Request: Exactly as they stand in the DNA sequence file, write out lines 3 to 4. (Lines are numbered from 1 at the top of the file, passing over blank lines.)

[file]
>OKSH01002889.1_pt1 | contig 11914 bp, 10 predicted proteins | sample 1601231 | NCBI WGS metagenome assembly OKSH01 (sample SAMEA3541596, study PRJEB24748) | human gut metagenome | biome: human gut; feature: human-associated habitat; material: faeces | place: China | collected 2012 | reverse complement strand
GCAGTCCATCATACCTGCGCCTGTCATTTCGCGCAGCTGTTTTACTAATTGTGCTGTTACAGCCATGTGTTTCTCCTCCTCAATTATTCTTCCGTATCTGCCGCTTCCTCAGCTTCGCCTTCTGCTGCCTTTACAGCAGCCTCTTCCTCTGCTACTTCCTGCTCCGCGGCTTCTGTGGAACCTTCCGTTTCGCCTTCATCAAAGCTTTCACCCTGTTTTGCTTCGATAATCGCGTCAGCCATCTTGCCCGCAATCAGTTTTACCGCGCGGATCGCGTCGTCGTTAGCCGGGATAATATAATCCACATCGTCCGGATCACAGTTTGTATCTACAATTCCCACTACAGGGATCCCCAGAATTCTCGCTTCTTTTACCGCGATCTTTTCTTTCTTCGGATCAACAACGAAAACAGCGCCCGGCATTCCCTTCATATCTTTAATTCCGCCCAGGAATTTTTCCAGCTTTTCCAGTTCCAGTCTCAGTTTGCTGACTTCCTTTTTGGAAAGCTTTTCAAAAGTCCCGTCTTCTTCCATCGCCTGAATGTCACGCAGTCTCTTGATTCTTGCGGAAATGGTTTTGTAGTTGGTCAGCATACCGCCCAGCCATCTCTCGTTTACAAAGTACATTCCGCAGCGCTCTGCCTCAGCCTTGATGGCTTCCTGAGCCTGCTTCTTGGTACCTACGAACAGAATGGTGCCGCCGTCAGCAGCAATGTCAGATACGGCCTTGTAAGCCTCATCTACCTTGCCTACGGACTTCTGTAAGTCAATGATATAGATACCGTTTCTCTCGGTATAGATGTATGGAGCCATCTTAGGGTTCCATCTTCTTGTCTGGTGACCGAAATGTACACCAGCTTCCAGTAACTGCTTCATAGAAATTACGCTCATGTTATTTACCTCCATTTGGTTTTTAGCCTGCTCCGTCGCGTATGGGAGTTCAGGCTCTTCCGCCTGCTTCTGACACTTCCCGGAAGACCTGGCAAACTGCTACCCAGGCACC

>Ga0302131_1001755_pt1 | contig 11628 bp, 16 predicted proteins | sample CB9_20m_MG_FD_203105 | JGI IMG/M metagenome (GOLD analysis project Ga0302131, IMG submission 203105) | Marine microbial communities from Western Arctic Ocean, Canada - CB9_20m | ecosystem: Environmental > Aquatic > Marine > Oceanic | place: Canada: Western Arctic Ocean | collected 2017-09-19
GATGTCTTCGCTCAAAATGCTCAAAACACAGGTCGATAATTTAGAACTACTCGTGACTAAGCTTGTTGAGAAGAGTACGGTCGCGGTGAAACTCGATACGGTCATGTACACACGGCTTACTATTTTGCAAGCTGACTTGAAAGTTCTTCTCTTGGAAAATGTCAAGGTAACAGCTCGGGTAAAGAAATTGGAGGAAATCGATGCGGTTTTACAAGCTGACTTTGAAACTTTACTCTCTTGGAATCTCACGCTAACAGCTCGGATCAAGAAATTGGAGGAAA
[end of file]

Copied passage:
>Ga0302131_1001755_pt1 | contig 11628 bp, 16 predicted proteins | sample CB9_20m_MG_FD_203105 | JGI IMG/M metagenome (GOLD analysis project Ga0302131, IMG submission 203105) | Marine microbial communities from Western Arctic Ocean, Canada - CB9_20m | ecosystem: Environmental > Aquatic > Marine > Oceanic | place: Canada: Western Arctic Ocean | collected 2017-09-19
GATGTCTTCGCTCAAAATGCTCAAAACACAGGTCGATAATTTAGAACTACTCGTGACTAAGCTTGTTGAGAAGAGTACGGTCGCGGTGAAACTCGATACGGTCATGTACACACGGCTTACTATTTTGCAAGCTGACTTGAAAGTTCTTCTCTTGGAAAATGTCAAGGTAACAGCTCGGGTAAAGAAATTGGAGGAAATCGATGCGGTTTTACAAGCTGACTTTGAAACTTTACTCTCTTGGAATCTCACGCTAACAGCTCGGATCAAGAAATTGGAGGAAA